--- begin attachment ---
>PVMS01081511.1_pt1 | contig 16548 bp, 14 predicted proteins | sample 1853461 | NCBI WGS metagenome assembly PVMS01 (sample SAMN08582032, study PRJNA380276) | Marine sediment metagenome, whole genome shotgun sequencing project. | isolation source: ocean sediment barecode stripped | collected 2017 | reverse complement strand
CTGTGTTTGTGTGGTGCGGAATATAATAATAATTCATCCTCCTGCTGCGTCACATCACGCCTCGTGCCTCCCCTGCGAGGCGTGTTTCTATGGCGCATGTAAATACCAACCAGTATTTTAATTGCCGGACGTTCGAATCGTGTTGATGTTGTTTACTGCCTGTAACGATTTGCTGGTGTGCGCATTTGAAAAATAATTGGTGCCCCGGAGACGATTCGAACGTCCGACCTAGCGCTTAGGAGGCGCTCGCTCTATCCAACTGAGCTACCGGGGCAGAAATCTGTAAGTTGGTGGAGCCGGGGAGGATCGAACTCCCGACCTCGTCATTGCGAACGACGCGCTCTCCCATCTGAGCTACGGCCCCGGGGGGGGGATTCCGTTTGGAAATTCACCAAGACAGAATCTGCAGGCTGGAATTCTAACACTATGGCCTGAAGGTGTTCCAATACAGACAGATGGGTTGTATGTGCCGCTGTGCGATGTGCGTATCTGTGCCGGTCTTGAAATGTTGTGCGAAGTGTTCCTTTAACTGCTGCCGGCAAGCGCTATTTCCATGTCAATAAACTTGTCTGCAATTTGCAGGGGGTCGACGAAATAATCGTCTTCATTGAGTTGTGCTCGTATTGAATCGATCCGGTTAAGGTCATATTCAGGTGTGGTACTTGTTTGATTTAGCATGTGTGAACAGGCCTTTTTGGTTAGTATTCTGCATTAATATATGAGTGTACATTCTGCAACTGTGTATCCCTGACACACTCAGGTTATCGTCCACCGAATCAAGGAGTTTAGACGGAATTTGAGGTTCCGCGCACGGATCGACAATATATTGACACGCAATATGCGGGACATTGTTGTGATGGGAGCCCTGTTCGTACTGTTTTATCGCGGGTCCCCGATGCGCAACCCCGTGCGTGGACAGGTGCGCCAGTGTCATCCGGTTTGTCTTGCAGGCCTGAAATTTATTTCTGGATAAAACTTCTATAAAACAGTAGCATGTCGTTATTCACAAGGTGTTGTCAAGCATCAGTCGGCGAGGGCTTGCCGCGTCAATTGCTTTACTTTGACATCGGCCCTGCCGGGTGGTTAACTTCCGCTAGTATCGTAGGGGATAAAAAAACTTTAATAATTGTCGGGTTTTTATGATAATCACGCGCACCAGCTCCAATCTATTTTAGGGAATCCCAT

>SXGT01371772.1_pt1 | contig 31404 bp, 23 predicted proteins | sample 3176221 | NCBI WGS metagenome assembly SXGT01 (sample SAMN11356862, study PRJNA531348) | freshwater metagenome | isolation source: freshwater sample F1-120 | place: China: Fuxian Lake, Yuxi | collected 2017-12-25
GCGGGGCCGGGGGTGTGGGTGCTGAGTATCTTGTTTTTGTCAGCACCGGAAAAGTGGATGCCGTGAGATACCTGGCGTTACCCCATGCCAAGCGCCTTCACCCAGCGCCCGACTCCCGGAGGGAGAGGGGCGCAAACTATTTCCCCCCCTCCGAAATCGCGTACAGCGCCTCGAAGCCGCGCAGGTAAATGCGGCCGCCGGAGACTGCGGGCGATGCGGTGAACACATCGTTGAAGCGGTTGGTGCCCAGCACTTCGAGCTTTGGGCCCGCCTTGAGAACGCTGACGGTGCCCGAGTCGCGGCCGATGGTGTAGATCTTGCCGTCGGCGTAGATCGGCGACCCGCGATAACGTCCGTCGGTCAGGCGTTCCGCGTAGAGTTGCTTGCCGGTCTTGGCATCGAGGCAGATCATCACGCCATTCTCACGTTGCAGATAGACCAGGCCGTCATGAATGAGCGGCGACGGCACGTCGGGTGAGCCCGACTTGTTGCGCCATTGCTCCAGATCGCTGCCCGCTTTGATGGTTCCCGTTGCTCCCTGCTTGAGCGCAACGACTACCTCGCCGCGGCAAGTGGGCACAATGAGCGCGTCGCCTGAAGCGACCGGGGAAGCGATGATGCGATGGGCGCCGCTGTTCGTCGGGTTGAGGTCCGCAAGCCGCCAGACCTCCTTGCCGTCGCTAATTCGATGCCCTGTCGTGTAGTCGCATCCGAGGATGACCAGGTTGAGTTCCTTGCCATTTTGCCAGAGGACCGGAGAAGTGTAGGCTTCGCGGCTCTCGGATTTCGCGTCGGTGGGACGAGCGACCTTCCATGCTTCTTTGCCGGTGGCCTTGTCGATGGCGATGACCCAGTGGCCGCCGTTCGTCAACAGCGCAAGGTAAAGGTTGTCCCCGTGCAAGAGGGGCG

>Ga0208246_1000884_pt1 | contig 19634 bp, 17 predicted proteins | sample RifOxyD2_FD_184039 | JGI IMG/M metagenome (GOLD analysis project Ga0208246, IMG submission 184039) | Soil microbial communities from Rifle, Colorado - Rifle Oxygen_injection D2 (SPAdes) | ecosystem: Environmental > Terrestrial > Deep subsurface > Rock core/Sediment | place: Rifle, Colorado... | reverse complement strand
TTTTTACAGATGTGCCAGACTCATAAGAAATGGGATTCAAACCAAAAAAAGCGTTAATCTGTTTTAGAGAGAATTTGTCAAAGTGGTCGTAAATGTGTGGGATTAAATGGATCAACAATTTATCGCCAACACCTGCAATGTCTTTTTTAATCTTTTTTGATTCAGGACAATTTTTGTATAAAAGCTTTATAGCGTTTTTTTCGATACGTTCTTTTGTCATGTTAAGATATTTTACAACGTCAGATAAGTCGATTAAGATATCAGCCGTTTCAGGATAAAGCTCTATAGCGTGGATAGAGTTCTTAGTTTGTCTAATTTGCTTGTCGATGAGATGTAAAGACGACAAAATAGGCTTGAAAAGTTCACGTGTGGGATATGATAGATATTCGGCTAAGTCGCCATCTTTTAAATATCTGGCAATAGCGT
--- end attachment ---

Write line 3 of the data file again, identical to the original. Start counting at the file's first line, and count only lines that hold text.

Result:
>SXGT01371772.1_pt1 | contig 31404 bp, 23 predicted proteins | sample 3176221 | NCBI WGS metagenome assembly SXGT01 (sample SAMN11356862, study PRJNA531348) | freshwater metagenome | isolation source: freshwater sample F1-120 | place: China: Fuxian Lake, Yuxi | collected 2017-12-25